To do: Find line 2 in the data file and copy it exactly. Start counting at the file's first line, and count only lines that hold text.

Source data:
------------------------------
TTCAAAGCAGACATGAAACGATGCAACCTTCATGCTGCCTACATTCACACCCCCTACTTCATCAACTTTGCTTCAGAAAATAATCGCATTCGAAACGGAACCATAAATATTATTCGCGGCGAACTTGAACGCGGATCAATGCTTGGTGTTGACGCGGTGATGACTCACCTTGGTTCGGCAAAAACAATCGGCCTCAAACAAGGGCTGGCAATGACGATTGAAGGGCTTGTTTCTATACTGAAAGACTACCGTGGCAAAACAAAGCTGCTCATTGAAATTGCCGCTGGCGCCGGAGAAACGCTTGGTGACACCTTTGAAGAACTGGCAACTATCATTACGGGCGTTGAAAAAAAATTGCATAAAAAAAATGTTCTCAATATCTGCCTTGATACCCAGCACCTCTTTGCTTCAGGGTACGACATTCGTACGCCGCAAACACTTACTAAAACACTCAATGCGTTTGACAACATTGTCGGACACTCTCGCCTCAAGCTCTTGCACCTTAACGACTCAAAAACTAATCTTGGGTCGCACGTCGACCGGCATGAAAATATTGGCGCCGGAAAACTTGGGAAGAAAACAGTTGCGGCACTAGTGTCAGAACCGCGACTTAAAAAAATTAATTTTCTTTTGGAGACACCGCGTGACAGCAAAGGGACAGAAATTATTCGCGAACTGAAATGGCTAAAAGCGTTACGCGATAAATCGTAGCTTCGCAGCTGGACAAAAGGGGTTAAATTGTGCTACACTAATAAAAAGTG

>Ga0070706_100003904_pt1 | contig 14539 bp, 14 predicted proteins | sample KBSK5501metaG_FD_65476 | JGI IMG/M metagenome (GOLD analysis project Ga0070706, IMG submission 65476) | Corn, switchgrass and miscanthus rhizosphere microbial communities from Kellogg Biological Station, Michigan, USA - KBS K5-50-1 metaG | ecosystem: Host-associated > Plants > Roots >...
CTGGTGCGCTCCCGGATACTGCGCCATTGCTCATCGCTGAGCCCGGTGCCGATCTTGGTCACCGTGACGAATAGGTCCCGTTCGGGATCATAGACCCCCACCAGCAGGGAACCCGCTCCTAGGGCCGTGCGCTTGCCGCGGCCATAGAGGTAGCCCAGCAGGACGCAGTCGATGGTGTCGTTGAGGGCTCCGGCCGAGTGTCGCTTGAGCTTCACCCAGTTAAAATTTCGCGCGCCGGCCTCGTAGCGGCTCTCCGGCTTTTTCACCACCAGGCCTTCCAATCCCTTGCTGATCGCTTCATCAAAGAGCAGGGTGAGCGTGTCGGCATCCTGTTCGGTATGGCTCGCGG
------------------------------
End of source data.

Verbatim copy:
>Ga0070706_100003904_pt1 | contig 14539 bp, 14 predicted proteins | sample KBSK5501metaG_FD_65476 | JGI IMG/M metagenome (GOLD analysis project Ga0070706, IMG submission 65476) | Corn, switchgrass and miscanthus rhizosphere microbial communities from Kellogg Biological Station, Michigan, USA - KBS K5-50-1 metaG | ecosystem: Host-associated > Plants > Roots >...